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The factors influencing


accounting school students
career intention to become
a Certified Public Accountant
in Japan

Factors
influencing
career intention
5

Satoshi Sugahara
Faculty of Commerce Sciences, Hiroshima Shudo University, Hiroshima, Japan

Kazuo Hiramatsu
School of Business Administration, Kwansei Gakuin University,
Nishinomiya-shi, Japan, and

Greg Boland
School of Business and Government, University of Canberra,
Canberra, Australia
Abstract
Purpose The purpose of this paper is to investigate the factors influencing career intentions toward
becoming a Certified Public Accountant (CPA) by students who are studying at the accounting schools
in Japan. This paper focused on students work experience, prior major/s at their undergraduate level,
gender, attitude toward the opportunity cost of becoming a CPA and their perceptions of the CPA
profession.
Design/methodology/approach The sample comprised students studying at 13 accounting
schools in Japan. A questionnaire was given to these students in order to empirically examine the
relationship between these influential factors and their career intention, with particular reference to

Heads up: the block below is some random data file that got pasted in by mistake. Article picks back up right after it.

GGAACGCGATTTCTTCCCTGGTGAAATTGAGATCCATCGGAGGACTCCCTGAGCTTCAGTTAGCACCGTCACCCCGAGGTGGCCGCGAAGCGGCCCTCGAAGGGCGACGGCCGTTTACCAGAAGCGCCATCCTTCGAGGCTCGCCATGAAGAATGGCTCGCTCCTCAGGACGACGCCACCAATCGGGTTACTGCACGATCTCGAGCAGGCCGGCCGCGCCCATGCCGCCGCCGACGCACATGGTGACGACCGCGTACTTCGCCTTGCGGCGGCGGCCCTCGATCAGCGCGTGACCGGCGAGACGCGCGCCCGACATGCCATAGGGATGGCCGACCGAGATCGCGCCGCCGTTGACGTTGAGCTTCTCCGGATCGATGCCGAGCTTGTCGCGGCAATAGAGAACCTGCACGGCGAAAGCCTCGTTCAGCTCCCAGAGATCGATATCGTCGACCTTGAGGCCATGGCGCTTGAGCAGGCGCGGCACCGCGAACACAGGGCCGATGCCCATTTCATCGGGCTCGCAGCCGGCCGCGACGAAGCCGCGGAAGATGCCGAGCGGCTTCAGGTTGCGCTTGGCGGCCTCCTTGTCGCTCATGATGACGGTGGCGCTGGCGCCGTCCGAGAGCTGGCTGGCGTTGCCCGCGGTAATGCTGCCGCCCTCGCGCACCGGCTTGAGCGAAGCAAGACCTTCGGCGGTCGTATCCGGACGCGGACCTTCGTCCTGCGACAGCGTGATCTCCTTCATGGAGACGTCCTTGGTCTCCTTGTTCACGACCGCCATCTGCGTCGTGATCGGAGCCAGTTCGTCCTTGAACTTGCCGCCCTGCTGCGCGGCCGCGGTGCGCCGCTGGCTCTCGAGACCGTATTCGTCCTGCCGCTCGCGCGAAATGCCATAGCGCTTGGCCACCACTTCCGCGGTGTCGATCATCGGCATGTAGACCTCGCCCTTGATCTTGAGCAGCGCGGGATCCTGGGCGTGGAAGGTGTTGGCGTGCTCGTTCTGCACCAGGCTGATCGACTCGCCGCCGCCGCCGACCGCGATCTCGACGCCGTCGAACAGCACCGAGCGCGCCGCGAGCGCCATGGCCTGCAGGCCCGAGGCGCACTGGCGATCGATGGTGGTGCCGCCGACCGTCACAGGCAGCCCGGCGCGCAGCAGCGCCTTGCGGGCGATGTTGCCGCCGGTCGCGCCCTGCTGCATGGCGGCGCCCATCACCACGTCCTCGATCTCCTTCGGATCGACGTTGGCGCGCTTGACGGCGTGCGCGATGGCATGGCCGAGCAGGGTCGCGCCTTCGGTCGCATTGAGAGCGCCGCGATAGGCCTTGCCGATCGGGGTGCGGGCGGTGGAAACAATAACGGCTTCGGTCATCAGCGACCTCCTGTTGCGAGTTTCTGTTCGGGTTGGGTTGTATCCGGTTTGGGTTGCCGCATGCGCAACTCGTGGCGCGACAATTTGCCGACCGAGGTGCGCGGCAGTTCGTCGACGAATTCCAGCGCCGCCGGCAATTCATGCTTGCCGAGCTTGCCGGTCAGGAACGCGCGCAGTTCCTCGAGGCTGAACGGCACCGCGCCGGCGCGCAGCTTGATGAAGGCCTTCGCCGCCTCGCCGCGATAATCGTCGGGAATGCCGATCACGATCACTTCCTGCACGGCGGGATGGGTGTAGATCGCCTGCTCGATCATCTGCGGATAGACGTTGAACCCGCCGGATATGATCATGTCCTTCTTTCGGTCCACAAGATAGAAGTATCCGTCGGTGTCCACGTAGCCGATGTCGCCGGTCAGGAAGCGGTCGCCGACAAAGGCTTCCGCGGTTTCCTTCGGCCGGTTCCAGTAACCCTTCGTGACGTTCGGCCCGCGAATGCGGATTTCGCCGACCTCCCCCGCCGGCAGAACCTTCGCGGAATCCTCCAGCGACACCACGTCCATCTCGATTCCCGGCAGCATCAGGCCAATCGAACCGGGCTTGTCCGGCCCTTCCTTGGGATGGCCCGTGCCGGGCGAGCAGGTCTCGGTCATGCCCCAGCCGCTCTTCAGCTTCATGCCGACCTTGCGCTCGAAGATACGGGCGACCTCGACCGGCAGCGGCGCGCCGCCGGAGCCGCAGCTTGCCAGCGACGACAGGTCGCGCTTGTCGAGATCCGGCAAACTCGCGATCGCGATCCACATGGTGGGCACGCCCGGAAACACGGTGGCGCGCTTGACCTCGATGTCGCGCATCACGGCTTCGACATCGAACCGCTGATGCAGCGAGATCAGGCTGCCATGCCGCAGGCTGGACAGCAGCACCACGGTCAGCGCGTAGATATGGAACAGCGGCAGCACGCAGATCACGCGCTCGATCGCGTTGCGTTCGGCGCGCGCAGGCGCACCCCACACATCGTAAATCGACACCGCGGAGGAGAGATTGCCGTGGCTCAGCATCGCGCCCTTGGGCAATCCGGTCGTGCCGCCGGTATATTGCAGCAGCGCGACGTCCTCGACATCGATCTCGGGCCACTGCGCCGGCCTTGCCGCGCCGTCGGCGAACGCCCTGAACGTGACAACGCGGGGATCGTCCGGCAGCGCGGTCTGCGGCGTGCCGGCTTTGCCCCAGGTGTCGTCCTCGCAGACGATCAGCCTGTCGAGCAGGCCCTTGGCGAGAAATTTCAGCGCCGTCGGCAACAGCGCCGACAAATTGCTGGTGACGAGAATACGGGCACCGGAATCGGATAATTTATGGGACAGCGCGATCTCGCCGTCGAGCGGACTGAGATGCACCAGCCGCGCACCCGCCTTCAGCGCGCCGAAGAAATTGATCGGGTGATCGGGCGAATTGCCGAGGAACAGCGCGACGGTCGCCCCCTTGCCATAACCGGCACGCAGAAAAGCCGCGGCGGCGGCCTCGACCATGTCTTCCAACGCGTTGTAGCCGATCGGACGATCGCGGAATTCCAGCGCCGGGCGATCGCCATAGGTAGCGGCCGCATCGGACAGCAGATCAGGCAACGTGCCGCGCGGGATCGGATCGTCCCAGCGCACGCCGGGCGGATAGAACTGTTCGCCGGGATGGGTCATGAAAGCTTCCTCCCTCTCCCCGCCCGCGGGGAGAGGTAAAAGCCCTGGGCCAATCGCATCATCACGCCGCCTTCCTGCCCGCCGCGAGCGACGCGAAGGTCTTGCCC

those who intended to pursue a CPA career. Those studying in these accounting schools generally
consist of two type of students; those who want to become a CPA and those who merely want to brush
up on their accounting skills and do not wish to sit the CPA entrance exams. A total of 349 effective
responses were analysed.
Findings Findings indicate that students who have work experience and major in disciplines
other than accounting or business are more reluctant to become a CPA. This is in direct contrast to one
of the objectives for the CPA reform scheme in Japan, which is to extend the diversity of CPA
candidature.
Originality/value This paper is the first study undertaken in Japan to successfully provide a new
dimension on the factors that influence career intention of students aspiring to become a CPA.
Keywords Accounting, Perception, Accounting education, Japan
Paper type Research paper

Introduction
Since the beginning of the twenty-first century, Japan has experienced serious
accounting irregularities similar to those in other countries such as Enron and
WorldCom in the USA and HIH insurance in Australia (Pontell and Geis, 2007; Miura,
2006). For instance, Livedoor Co., Ltd, which was a gigantic Internet service provider

Asian Review of Accounting


Vol. 17 No. 1, 2009
pp. 5-22
q Emerald Group Publishing Limited
1321-7348
DOI 10.1108/13217340910956487

ARA
17,1

based in Tokyo, had once achieved Enronesque successes but suddenly collapsed in
a maze of stock splits, stock swaps and other falsified accounting incidences (Pontell